56. 56.
    Pyle SI, Hoerr NL. A radiographic standard of reference for the growing knee: CC Thomas. 1955.Google Scholar
  57. 57.
    Brey JM, Conoley J, Canale ST, et al. Tibial tuberosity fractures in adolescents: is a posterior metaphyseal fracture component a predictor of complications? J Pediatr Orthop. 2012;32:561–6.CrossRefPubMedGoogle Scholar
  58. 58.
    Watson-Jones R, Wilson J. Fractures and joint injuries. 1976.Google Scholar
  59. 59.
    Ryu RK, Debenham JO. An unusual avulsion fracture of the proximal tibial epiphysis. Case report and proposed addition to the Watson-Jones classification. Clin Orthop Relat Res. 1985:181–4.Google Scholar
  60. 60.•
    Stepanovich MT, Slakey JB. Combined tibial tubercle avulsion fracture and patellar avulsion fracture: an unusual variant in an adolescent patient. Am J Orthop (Belle Mead NJ). 2016;45:E31–4. First pediatric case report of an unusual variant of a tibial tubercle fracture (combined ipsilateral inferior lateral patellar avulsion fracture and an intra-articular tibial tubercle avulsion fracture with intervening longitudinal patellar tendon split).Google Scholar
  61. 61.•
    Williams D, Kahane S, Chou D, Vemulapalli K. Bilateral proximal tibial sleeve fractures in a child: a case report. Arch Trauma Res. 2015;4:e27898. Case report describing a rare, unclassified variant of a tibial tubercle avulsion fracture (bilateral proximal tibial sleeve fractures, each associated with rupture of the medial patellofemoral ligament and tear of the medial retinaculum).CrossRefPubMedPubMedCentralGoogle Scholar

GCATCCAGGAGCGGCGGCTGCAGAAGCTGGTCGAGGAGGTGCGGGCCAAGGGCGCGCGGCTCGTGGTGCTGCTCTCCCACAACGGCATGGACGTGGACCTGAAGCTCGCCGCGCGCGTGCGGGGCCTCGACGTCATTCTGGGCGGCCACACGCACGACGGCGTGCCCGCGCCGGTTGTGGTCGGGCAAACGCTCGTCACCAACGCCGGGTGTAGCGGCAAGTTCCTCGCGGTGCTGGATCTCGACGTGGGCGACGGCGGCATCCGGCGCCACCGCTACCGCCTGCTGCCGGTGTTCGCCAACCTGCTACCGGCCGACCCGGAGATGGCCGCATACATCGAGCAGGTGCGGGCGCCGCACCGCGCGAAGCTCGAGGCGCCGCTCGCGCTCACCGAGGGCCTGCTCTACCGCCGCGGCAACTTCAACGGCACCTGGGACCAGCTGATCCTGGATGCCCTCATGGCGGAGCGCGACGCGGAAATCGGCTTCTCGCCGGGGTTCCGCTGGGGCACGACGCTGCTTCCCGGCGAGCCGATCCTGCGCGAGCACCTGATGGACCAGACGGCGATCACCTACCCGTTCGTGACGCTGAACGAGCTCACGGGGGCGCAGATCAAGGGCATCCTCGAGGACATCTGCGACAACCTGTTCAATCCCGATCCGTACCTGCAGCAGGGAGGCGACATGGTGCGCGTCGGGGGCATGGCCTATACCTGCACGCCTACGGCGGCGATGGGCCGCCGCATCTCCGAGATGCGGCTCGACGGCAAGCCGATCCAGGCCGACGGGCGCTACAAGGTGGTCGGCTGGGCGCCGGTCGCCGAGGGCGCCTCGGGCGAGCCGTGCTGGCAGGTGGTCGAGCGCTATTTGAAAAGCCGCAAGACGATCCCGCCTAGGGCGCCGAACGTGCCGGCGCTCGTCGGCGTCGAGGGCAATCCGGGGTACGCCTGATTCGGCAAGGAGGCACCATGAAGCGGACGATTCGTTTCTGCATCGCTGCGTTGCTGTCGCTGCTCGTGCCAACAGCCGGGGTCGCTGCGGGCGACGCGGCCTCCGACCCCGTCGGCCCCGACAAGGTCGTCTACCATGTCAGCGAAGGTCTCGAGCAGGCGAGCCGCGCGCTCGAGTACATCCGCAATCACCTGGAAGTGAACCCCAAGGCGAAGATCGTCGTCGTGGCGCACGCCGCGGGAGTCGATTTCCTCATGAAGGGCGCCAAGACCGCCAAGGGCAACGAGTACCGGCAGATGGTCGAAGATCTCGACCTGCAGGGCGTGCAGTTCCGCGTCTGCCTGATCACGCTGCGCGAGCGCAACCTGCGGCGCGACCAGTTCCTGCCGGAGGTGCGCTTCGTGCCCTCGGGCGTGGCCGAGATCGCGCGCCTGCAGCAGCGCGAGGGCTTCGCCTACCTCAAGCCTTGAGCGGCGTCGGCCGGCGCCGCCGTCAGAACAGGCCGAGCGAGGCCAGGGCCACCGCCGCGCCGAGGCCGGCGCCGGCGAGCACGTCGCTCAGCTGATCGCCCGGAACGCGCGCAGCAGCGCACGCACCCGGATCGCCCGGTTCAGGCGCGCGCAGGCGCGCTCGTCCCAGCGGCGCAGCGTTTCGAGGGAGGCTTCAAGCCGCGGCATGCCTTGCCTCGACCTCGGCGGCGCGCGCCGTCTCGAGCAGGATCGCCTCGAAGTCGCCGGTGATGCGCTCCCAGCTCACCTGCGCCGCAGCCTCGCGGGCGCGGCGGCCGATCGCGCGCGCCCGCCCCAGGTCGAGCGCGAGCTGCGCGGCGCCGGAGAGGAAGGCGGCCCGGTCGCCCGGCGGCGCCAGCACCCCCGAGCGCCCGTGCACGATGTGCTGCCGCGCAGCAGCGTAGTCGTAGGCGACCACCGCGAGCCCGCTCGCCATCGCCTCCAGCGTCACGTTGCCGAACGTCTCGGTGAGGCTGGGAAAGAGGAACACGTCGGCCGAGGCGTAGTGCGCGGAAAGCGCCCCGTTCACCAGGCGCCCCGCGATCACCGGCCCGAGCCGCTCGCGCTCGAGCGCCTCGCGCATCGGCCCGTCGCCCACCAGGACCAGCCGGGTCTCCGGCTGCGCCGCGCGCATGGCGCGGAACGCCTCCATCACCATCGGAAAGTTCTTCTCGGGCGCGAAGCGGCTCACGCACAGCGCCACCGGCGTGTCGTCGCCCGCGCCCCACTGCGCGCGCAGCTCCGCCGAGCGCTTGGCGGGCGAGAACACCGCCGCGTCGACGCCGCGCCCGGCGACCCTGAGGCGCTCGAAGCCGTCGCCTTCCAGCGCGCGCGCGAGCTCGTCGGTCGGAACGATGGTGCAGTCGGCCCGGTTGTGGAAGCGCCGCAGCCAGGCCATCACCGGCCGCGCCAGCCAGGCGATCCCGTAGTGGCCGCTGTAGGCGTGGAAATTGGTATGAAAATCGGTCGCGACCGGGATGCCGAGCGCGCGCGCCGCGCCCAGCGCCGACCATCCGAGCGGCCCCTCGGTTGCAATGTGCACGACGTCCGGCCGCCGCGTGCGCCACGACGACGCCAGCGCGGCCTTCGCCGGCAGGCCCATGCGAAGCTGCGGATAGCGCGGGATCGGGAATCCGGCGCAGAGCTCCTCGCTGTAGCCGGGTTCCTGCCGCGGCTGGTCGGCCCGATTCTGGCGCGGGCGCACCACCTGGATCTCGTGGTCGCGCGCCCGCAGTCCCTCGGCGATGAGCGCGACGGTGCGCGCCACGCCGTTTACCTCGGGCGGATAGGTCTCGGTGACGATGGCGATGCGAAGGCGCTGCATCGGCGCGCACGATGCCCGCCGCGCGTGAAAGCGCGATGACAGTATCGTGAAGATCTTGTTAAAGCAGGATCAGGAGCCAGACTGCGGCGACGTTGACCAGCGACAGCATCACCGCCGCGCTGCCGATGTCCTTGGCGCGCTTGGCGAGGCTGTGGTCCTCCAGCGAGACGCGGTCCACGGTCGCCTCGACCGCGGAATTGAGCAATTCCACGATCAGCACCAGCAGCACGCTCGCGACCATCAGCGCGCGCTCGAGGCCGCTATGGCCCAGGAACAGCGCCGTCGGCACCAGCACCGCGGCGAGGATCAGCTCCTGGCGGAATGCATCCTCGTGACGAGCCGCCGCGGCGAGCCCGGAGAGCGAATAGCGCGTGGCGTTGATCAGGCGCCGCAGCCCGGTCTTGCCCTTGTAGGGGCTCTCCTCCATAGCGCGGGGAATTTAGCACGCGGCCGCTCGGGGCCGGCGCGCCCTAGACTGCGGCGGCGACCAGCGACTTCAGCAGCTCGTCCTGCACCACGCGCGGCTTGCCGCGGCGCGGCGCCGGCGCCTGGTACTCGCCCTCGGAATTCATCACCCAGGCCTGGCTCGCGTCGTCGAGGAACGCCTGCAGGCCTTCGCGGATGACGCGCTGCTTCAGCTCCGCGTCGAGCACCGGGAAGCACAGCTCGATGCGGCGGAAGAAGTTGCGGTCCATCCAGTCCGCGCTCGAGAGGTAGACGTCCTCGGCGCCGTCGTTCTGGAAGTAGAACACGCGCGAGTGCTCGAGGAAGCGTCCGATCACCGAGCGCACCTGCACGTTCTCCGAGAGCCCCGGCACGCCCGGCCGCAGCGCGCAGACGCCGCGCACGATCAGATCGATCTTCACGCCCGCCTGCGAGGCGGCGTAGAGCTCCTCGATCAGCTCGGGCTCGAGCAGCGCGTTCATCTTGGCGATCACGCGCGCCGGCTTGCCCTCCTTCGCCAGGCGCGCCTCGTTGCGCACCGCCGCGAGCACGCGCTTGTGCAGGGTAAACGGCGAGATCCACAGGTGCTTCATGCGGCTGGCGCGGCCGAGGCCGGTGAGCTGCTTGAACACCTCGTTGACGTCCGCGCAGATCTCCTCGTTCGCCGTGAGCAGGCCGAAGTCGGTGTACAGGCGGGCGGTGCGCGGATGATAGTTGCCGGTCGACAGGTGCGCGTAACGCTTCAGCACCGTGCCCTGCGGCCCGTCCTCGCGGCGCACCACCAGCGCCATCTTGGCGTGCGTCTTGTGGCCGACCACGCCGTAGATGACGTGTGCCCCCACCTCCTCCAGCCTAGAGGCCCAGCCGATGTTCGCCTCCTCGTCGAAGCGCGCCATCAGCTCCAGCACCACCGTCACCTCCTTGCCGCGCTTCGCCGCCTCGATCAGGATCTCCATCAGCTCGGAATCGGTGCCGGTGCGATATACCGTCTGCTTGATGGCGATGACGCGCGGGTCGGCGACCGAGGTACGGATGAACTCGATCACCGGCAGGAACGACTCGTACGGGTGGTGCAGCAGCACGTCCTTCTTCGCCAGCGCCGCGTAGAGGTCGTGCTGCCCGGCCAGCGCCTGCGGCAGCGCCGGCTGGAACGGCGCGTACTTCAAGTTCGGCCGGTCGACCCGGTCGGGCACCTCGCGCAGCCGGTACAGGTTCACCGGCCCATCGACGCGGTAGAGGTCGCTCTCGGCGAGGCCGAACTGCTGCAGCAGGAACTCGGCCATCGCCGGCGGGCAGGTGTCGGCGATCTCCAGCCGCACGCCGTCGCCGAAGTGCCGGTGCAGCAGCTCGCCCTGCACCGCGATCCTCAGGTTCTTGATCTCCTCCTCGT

62. 62.
    Desai RR, Parikh SN. Bilateral tibial tubercle sleeve fractures in a skeletally immature patient. Case Rep Orthop. 2013;2013:969405.PubMedPubMedCentralGoogle Scholar
  63. 63.
    Pandya NK, Edmonds EW, Roocroft JH, Mubarak SJ. Tibial tubercle fractures: complications, classification, and the need for intra-articular assessment. J Pediatr Orthop. 2012;32:749–59.CrossRefPubMedGoogle Scholar
  64. 64.
    Abalo A, Akakpo-numado KG, Dossim A, Walla A, Gnassingbe K, Tekou AH. Avulsion fractures of the tibial tubercle. J Orthop Surg (Hong Kong). 2008;16:308–11.CrossRefGoogle Scholar
  65. 65.•
    Pretell-Mazzini J, Kelly DM, Sawyer JR, et al. Outcomes and complications of tibial tubercle fractures in pediatric patients: a systematic review of the literature. J Pediatr Orthop. 2016;36:440–6. Systematic review of 43 years of literature confirms: surgical treatment of most adolescent tibial tubercle fractures produces good clinical and radiologic results, fracture type correlates with potential complications, and intra-articular fractures tend to present with more associated injuries and have worse functional outcomes.CrossRefPubMedGoogle Scholar

Copyright information

© Springer Science+Business Media New York 2016

Authors and Affiliations

  1. 1.Connecticut Children’s Medical CenterHartfordUSA
  2. 2.Elite Sports MedicineConnecticut Children’s Medical CenterFarmingtonUSA

Personalised recommendations